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‘No, he isn’t Wyatt Earp, he is Rodrigo Duterte’ By Manny Piñol 

IN LAS VEGAS, Nevada where I eagerly await the historic boxing event of the century, I was entertained today by an article purportedly written by a columnist and investment banker, who likened Davao City Mayor Rody Duterte to Arizona’s legendary law-enforcer Wyatt Earp published in the Philippine Daily Inquirer.
In an opinion article titled “Fate, Hope and Grace Poe,” Dean De la Paz, who claimed to be an investment banker and consultant to foreign corporations, said Duterte, 70, mayor of Davao City for 23 years and Congressman for 3 years, has no national platform and “does not have the experience to tackle critical global security and economic issues.”
Aside from the fireworks of colourful language which I thought were really intended to impress readers of the writer’s deep grasp of the English language, the article was hollow because it did not really look deeply into who Duterte is compared to the other candidates.
National platform?
Let us start with Vice President Jejomar Binay. What is his national platform?
If we look deeply at the slogans of the Binay camp – “Kay Jojo Binay, Gaganda ang Buhay” and “Ganito Kami sa Makati…” apparently referring to the free birthday cakes, free movies for senior citizens, hospitalisation privileges, and scholarship grants – Binay’s national platform would be no different than what is being done by this government today – giving out cash coupons to the poor of this country as if this was the answer to the massive poverty, insecurity and joblessness.
I remember only one distinctive position that Vice President Binay made and this was on the question of China’s occupation of the islets within the Exclusive Economic Zone (EEZ) of the country.
Binay said that China has so much money and the Philippines has no chance going head to head against the economic and military giant and that it would be best to allow China to stay in the islands for as long as they make investments in the country.
We go to Mar Roxas. Honestly, until today, over four years after he was appointed as member of President Aquino’s cabinet, I still could not make heads and tails of what it is that Mar Roxas would do if by God’s will he takes over the Presidency.
And finally, Grace Poe, who by the way, like Duterte has consistently denied that she is interested in running for President.
I like Grace Poe but if we are to look at her performance in the Senate as a basis to at least get an idea of her national platform, we will find no clue as to what it is that she would do if she were President.
Beyond the Mamasapano Report, the MRT investigation and the PNP Chief Allan Purisima corruption investigation, Grace Poe has been tested by more critical problems like “What would she do if China insisted on occupying the country’s territory in the West Philippine Sea.?”
Duterte, the man described by De la Paz as the gun-toting and hip-shooting Wyatt Earp, in contrast to the three other presidential prospects has clearly outlined his position on critical issues.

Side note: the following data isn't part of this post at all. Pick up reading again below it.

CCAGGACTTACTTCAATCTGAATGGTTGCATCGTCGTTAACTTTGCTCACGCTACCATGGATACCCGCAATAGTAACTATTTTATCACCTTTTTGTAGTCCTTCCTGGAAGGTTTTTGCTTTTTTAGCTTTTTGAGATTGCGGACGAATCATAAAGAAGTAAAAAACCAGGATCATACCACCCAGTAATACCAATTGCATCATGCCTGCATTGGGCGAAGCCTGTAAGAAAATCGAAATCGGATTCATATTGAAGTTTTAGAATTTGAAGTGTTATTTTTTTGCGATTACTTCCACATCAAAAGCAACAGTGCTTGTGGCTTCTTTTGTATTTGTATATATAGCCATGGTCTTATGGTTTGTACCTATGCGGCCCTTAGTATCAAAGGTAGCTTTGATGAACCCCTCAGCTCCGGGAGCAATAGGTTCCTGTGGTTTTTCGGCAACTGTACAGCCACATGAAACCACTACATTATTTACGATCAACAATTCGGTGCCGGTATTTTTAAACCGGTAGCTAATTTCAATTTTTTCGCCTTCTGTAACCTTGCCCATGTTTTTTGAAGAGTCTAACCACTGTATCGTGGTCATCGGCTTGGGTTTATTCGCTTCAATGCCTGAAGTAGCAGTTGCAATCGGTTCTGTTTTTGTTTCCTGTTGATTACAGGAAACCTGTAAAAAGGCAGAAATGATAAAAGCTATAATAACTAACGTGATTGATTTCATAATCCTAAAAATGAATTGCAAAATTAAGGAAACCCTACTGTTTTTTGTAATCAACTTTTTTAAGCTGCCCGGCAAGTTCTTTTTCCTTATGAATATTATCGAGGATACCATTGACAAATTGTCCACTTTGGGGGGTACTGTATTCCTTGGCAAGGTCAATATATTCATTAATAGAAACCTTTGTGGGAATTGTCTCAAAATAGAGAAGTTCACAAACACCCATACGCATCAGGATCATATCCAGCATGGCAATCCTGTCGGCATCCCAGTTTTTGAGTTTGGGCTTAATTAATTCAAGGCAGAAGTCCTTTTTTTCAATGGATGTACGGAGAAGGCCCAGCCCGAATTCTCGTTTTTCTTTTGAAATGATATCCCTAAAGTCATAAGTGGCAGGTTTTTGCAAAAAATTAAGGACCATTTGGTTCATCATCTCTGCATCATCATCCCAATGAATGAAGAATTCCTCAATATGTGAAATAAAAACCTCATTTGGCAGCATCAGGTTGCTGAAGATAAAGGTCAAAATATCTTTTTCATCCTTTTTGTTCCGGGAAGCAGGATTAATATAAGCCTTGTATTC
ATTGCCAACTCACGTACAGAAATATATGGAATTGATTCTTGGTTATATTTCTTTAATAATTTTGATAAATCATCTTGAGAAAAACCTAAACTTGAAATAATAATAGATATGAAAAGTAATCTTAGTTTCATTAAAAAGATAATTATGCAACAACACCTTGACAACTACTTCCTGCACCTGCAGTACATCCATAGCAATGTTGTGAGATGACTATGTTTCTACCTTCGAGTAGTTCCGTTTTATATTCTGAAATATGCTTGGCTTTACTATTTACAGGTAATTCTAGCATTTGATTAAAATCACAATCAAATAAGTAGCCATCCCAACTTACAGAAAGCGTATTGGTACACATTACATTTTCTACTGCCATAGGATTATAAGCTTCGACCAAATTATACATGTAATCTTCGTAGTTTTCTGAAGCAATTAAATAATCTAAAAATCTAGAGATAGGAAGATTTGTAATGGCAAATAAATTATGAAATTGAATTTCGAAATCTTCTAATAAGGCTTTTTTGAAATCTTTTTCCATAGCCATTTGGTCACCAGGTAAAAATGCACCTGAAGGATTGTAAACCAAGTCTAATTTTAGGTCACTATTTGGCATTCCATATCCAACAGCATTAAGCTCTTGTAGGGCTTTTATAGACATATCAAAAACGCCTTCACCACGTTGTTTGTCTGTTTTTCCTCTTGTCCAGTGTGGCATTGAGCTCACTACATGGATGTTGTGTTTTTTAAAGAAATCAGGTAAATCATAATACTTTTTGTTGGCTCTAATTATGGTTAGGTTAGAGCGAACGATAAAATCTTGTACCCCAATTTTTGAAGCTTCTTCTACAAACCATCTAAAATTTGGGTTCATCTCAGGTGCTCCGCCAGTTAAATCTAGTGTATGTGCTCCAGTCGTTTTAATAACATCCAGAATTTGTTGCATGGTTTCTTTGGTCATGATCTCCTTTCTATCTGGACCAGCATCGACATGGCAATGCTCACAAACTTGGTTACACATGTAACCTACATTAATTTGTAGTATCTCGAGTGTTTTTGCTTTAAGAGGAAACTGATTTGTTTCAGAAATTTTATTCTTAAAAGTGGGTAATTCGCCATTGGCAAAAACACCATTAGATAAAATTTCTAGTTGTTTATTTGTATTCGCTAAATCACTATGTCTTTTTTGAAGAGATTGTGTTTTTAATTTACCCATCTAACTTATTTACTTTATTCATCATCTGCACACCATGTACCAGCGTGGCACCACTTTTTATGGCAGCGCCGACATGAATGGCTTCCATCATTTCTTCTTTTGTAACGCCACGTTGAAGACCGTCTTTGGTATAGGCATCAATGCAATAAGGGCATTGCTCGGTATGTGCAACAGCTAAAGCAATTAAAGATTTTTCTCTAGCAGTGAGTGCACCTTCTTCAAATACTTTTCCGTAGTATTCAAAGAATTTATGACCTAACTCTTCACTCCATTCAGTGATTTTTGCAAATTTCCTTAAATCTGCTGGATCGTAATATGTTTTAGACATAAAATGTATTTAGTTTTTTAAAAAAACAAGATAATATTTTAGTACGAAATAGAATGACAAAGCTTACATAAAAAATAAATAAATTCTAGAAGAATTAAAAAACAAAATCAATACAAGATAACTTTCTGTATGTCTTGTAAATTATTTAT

On corruption, Duterte proposes a two-pronged approach: the re-imposition of death penalty for those found guilty of plunder and the re-introduction of values formation in the elementary grades and high schools in the country.
On drugs and criminality, Duterte says the penal code must be revisited to make drug dealers and criminals realise that it does not pay to commit a crime.
On the China issue, Duterte supports President Aquino’s move to bring the matter for arbitration but adds that there should be efforts to initiate bilateral talks. If everything else fails, he believes the Philippines should turn to its old ally, the United States in addressing the problem.
On the Communist Insurgency, Duterte says negotiations must be re-started and the new President must welcome members of the New People’s Army (NPA) who would like to join a unity government while those who choose to continue the insurgency must be pursued without let-up.
On Agriculture, Duterte says that there must be a radical overhaul of the agriculture program to make sure that everybody in government understands that the primary obligation of government is to provide “Available and Affordable Food” for the Filipinos. It will be an agriculture program which would rely mainly on the capability of the Filipino farmers to produce the needs of the country rather than depend on imports.
On the Mindanao Problem and neglect of the Regions, Duterte has been moving around the country proposing a shift from Unitary Presidential to Federal Parliamentary form of government which would result in the establishment of highly-autonomous Federal States. This he said is the best option to the endangered Bangsamoro Basic Law and would also lead to the development of the poor regions thus creating jobs in the countryside.
On Sabah, Duterte says the Philippine government must not abandon the proprietary claims of the Sultanate of Sulu over Sabah but at the same ensure that this is done in a diplomatic manner.
Honestly, I believe that Dean de la Paz has not heard of these issues being addressed by Duterte in his many sorties all over the country.
This is where the problem lies. It is when investment bankers who have never been to the countryside assume the role of experts who teach the Filipino who should be the next President based on what they read in the comforts of their luxurious and air-conditioned offices.
Had these people ventured to places where any others would fear to tread, they would have met leaders like Rodrigo Duterte.
Then, they would have realised that Duterte is not Wyatt Earp. He is a lawyer who was a no-nonsense public prosecutor and a foreign service graduate.
Most of all, he is Rodrigo Duterte, Mayor of the 4th Safest City in the World. (Manny Piñol)

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